This Old House, the PBS home restoration series, recently wrapped up its Dorchester Triple Decker episode that includes an impressive backyard patio. Pine Hall Brick English Edge pavers are featured!
Photo: Sara Ferguson of This Old House
Pine Hall Brick Company pavers have always been known for their beauty.
Now, as it turns out, they’re ready for their close-up.
On April 22, PBS’s This Old House will air an episode from a project in Dorchester, Massachusetts, in which a 1905 triple-decker apartment house was rehabilitated between October 2020 and March 2021 to repair fire damage.
Behind the house, a big back yard provided a perfect spot for a 440-square-foot patio. Pine Hall Brick donated approximately 2,000 English Edge Full Range pavers, eight tons of aggregate base and two tons of sand.
The pavers will work well, as they are engineered both to provide a place to relax in summer – and to withstand harsh New England winters as well.
The project was overseen by landscaper Jenn Nawada and mason Mark McCullough, who gathered other members of the This Old House crew to make short work of installing the pavers and a sitting wall on a cold day in December.
(Check local listings for air times. In North Carolina, This Old House is aired on PBS North Carolina at 4 p.m. on Saturdays. This episode is scheduled to air on April 24 and will be available for streaming the following day on PBS.org.)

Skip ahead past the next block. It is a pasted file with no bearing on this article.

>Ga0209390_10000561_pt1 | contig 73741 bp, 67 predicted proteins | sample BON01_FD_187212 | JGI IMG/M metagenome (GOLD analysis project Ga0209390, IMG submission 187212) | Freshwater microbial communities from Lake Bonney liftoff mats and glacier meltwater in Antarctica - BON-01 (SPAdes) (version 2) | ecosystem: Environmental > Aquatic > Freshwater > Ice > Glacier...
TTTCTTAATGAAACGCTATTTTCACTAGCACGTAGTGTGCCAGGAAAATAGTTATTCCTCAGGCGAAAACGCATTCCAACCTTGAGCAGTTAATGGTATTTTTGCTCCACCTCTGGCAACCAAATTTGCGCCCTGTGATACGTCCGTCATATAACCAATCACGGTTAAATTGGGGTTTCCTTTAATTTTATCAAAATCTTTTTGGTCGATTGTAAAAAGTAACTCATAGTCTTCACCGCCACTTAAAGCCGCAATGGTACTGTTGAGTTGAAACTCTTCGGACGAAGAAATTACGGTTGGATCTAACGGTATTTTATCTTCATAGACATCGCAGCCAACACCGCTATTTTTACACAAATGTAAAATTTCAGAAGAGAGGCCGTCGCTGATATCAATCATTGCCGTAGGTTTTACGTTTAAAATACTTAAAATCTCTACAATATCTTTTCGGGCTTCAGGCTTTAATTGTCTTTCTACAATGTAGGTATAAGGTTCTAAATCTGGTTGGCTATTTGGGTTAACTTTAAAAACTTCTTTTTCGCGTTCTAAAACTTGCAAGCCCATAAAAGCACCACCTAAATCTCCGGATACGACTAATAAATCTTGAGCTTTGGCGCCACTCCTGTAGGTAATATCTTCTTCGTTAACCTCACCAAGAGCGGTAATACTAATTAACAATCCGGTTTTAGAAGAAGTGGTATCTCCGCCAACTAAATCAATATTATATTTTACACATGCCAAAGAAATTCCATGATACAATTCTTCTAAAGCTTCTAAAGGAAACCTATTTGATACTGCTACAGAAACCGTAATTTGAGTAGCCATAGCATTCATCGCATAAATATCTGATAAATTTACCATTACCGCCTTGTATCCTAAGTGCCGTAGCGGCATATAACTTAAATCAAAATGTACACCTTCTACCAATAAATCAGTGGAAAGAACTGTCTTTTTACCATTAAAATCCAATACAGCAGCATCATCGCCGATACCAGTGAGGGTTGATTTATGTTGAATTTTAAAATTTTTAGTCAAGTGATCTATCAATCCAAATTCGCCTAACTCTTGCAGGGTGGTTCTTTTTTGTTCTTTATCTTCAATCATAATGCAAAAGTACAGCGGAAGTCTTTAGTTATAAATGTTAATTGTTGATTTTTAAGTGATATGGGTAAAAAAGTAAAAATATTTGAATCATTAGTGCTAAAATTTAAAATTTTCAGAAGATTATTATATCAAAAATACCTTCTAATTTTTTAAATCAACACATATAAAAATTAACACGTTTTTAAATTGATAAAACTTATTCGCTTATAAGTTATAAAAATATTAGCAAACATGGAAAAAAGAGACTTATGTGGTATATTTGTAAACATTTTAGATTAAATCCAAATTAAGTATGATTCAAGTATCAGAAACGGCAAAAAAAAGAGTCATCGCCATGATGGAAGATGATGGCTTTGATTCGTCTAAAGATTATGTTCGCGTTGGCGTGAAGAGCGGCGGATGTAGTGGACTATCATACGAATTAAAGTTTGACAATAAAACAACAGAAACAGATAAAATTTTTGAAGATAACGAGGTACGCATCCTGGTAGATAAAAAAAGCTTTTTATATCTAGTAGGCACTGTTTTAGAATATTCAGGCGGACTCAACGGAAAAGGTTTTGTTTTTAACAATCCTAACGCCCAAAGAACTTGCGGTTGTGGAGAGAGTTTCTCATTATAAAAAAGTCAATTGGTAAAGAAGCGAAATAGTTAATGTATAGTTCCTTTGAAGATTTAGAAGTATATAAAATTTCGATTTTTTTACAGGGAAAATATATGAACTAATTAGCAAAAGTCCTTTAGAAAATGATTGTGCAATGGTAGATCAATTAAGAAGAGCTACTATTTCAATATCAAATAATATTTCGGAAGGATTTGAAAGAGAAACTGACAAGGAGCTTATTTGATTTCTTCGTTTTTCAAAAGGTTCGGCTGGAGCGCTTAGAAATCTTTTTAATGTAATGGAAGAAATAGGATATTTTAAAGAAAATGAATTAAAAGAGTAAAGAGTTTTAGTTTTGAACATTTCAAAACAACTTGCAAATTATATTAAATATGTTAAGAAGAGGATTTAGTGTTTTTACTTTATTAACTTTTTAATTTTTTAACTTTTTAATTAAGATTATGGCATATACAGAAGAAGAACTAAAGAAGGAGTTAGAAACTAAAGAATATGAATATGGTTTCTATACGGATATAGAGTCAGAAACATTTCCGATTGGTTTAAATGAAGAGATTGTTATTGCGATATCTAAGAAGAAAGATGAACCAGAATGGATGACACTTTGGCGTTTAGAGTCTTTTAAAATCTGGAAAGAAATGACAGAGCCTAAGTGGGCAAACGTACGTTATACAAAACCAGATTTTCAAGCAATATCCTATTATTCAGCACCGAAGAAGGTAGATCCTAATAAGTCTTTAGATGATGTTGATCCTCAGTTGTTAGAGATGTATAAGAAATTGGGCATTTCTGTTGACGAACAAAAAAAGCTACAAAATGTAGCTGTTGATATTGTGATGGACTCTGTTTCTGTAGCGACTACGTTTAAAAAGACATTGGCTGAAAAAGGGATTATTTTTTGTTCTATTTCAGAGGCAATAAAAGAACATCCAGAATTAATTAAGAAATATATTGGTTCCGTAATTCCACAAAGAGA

Dorchester is a return home for This Old House. The Boston neighborhood is the location of the three-decker, which is several blocks away from the home renovated in the first This Old House episode, which aired 42 years ago, in 1979.
Longtime host Bob Vila and This Old House master carpenter Norm Abram, accompanied by Fats Waller’s “Louisiana Fairytale” theme music, introduced Americans to a new genre: home improvement television.
The idea caught on, as the show has won 17 Emmy Awards and has spun off shows such as “The New Yankee Workshop,” and “Ask This Old House.” Its founder, producer Russell Morash, has become known as the “Father of How-To,” and the show has attracted not only individual shows but entire networks that imitate it.
The Dorchester three-decker was home to Carol Wideman, a retired accountant who raised her own children and foster children in the house, then shared it with her two sisters and three nephews.
In all, Wideman lived in the house for 39 years before it caught fire as the result of fireworks in the neighborhood during a July 4th celebration. No one was injured in the fire but Carol and her family were forced out of the house for over a year.
The hope is that the fire and water damage can be repaired and that the home can be restored back to its original state. The family has found housing nearby but is anxious to move back into their home.
And with the help of This Old House, and an army of companies and craftsmen and craftswomen who donated both their materials and their labor, that’ll happen. Stay tuned.